The first use case in the program should be a trivial and simple use-case and should not be the most important and the most complex project. More often than not, the most important and complex projects run into time/effort over-run and if you do not have any success to show prior to that, there is a good chance that business may lose confidence, and shut down the entire program.
By starting with a small and trivial task, you will get an opportunity to implement necessary tweaks/changes in people/process without a big impact on the overall program. The focus should be on incrementally delivering multiple small improvements. When individually considered, these small improvements may feel insignificant, but when combined together, they can deliver big value.
5. Implement a change management program“Would you persuade, speak of interest and not of reason.” – Benjamin Franklin
Creating actionable insights is only half the battle won. You need to have a necessary set up from the business side to take actions on those insights. That means changing the way the business operates and embedding analytics and insights based decision making in organization processes and structure. While it is important to centralize core capabilities like data engineering and analytics, use and consumption of data should be democratized. Having business buy -in and involving business from the inception of the project, provides necessary impetus for business to take action on the insights provided by your data program.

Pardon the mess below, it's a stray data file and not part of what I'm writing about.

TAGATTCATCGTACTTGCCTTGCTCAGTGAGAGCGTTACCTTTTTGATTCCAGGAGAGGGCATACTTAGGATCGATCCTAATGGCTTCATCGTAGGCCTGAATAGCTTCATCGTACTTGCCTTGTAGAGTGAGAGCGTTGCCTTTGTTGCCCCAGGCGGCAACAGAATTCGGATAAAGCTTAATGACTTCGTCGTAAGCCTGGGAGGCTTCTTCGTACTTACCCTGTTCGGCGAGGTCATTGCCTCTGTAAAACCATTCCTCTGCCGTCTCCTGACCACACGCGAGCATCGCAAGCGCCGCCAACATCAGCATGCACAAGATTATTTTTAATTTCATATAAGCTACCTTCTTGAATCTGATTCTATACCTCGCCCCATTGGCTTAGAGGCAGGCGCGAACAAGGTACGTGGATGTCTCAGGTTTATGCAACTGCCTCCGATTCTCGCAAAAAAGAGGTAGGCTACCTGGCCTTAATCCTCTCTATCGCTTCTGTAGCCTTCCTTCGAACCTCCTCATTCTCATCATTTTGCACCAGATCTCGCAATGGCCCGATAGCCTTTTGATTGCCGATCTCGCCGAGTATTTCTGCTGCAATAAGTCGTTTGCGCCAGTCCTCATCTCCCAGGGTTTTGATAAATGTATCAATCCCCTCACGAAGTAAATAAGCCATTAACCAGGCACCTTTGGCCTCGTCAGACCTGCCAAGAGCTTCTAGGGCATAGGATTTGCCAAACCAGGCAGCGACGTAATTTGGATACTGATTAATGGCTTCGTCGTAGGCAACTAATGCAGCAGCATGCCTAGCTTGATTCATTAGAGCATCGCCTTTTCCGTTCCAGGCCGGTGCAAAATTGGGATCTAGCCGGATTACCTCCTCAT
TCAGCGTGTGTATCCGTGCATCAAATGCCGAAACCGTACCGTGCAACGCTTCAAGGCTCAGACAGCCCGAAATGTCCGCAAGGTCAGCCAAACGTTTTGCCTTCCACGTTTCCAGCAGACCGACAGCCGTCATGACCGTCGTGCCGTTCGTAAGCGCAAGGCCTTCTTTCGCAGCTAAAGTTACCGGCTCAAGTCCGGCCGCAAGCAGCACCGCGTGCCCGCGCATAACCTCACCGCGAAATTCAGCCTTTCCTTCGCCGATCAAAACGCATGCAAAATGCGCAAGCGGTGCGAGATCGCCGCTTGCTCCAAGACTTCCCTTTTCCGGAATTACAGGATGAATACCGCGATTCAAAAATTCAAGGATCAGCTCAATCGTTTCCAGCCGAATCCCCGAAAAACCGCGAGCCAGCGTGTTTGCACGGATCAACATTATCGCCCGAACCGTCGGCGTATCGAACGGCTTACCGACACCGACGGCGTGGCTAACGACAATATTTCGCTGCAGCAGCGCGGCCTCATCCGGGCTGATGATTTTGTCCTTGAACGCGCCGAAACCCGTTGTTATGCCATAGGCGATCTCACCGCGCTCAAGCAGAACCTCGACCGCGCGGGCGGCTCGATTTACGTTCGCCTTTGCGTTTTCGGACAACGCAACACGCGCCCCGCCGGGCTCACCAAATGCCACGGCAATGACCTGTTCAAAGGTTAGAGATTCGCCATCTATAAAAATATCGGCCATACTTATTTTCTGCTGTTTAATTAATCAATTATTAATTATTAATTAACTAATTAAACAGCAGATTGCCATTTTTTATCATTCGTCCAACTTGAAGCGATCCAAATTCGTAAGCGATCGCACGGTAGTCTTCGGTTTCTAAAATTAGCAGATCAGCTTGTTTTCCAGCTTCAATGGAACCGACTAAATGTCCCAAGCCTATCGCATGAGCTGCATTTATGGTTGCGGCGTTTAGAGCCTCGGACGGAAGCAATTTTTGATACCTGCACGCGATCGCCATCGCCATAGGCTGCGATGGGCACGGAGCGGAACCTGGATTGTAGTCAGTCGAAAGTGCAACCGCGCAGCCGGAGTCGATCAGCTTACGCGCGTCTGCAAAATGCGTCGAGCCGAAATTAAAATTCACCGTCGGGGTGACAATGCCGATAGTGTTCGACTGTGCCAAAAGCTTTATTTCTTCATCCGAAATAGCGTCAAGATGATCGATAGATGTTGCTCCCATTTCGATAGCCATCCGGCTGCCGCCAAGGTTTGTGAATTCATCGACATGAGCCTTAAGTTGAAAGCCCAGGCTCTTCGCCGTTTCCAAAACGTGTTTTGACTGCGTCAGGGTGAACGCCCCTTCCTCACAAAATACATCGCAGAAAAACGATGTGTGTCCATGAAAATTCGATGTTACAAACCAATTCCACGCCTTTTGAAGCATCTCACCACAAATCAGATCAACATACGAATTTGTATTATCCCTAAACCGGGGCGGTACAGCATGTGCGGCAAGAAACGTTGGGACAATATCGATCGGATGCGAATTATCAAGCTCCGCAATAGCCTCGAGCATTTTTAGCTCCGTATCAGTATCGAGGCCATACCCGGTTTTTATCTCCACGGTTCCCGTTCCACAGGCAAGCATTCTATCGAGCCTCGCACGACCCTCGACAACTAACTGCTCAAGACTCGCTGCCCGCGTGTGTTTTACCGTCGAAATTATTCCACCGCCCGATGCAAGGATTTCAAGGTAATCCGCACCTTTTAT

You can help your business create and establish a successful big data practice by following the above five actions. Such steps can prove to be a cornerstone to transforming the business into a truly data driven organization and provide the “Right Data to the Right People in the Right Way”.